But then what happened?

With the rise of the Internet and the corresponding rise in instant access to all sorts of content, the evidence became overwhelming that sexually explicit imagery for the purpose of arousal is not inherently harmful to women -- and, in particular, it does not cause rape. The idea that porn causes rape dropped completely out of the mainstream of feminist thought.

One of the awesome things about this development is that it demonstrates quite conclusively that basing one's conclusions on evidence is a female type of reasoning! The other awesome part is that we don't have feminists debating about whether sex is good or bad across the board -- we've realigned along the idea that consent and autonomous choice are the measures of whether a given sex act is good or bad. And now we're mostly all friends again.

Last Saturday morning I wrote about how making women feel safe and welcome in the atheist movement actually increases the probability of a given straight male atheist getting (consensually) laid. I want to add the disclaimer that that's not the reason why women should be included in the atheist movement. Women should be included in the atheist movement because women are people too, and can contribute to and benefit from the movement just like any other people. However, since the sexists were claiming that the feminists are just a bunch of man-hating prudes, I wanted to make it clear that that's not true. Helping guys get consensual sex is not the point of feminism, however it is a noteworthy side-effect.

Unfortunately, since Saturday morning, Richard Dawkins's descent into taking leave of his critical thinking skills has only gotten more appalling (see these links). He has decided that his new battle is to make sure we lady atheists know our place in the atheist movement.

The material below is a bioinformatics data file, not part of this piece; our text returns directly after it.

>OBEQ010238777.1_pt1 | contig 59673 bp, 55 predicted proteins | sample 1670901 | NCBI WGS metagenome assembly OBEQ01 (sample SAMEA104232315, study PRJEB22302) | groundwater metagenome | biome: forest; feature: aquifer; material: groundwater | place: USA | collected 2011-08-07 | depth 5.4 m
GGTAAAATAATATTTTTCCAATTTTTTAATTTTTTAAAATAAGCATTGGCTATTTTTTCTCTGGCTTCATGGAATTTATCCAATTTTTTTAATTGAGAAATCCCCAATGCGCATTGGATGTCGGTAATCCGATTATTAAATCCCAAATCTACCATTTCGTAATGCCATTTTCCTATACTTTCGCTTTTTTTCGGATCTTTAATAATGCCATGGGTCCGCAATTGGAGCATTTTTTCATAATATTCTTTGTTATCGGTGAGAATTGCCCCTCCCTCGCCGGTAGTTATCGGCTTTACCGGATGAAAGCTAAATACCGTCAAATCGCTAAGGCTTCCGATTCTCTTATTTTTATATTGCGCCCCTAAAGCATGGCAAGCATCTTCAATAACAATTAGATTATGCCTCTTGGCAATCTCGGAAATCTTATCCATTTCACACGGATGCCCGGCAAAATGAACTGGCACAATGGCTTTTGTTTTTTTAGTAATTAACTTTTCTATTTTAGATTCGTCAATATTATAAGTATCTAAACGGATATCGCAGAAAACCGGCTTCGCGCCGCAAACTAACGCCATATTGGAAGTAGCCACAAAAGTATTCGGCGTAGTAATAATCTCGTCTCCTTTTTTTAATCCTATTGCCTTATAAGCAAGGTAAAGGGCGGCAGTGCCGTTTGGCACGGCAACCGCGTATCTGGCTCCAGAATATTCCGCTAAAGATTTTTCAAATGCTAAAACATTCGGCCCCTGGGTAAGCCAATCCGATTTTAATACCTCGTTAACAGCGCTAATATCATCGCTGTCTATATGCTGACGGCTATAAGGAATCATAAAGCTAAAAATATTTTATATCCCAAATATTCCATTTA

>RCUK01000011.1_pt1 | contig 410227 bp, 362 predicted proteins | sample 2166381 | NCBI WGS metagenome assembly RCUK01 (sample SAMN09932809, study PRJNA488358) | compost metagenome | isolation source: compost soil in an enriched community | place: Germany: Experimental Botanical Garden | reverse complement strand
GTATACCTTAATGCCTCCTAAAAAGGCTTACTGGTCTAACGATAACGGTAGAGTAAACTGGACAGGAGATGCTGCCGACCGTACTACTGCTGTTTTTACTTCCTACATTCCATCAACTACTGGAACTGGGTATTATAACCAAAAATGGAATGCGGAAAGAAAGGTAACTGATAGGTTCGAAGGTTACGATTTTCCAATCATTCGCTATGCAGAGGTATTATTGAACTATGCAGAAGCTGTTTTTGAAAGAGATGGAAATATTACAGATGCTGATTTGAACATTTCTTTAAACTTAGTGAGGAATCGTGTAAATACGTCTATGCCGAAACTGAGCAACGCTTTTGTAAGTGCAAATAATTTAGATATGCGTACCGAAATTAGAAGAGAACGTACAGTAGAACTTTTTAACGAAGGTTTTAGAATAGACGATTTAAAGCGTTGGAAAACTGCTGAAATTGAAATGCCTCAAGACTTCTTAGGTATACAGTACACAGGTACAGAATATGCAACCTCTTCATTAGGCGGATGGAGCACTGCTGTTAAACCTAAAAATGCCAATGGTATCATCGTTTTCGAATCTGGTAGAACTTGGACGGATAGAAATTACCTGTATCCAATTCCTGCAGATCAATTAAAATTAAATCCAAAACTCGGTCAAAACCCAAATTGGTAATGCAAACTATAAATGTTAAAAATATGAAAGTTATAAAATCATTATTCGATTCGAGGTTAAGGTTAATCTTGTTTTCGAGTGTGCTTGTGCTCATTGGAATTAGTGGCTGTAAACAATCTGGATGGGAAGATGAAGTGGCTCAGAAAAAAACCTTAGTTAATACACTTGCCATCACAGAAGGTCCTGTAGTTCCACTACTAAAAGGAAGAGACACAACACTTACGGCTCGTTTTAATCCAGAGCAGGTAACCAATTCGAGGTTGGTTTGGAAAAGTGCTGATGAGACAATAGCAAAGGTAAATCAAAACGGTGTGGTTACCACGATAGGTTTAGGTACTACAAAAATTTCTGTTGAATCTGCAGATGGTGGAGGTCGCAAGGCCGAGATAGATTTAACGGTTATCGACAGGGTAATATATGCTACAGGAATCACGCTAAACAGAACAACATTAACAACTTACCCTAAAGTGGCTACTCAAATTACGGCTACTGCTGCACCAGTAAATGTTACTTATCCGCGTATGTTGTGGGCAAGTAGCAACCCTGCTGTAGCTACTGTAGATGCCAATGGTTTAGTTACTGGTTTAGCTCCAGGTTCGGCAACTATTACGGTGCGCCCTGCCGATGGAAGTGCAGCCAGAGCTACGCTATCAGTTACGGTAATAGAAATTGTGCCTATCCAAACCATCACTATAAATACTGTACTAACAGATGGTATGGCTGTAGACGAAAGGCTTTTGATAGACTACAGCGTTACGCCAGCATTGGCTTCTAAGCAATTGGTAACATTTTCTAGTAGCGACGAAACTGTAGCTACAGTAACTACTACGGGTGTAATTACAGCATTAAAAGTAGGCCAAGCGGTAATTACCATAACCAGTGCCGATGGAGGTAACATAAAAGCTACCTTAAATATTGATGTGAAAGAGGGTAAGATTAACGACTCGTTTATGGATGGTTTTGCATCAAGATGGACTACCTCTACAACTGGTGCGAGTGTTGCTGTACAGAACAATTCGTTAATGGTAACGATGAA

Sam Harris also got into the act, posting a defense of his claim that critical thinking is a guy thing. Harris surprises me less than Dawkins. Sam Harris is the guy who claimed that guns are on balance beneficial to women, including in situations of domestic violence. He even posted on his FAQ that his debating opponent's case was based on evidence that shows the opposite, yet, instead of wondering (and researching) why that might be, he continued to repeat his initial reasoning for his original (debunked) assertion. That's not how critical thinking works. A similar thing happened when Harris debated a security expert over his idea that airport security should intentionally adopt a policy of racially profiling people who "look like Muslims." Basically the biggest mystery is how this clown got on the stage in the first place.

Does the arc of history bend towards justice? In general, not necessarily. But the atheist movement -- with its love of the scientific method in all its error-correcting glory -- is a different story. The "Men's Rights Activists" that are currently such a blight on our movement...? Their influence will decline and vanish, even if some of our most popular big names choose to sign onto Team Sexism.

In the worst-cast scenario, Richard Dawkins will do about a decade's worth of damage to the atheist movement he helped to create -- and he will flush his own legacy down the toilet in the process. (Are these tweets really what you want to be remembered for, Mr. Dawkins? Because that's the direction you're heading...)

This should be an interesting ride.


Unknown said...

Atheism is bigger than Dawkins, and it's always been anarchic. Just as the LDS Church can no longer get away with its sexism, atheism's heroes won't be able to either. I think (or hope) that the anti-feminist Dawkbros are seeing the end of their time.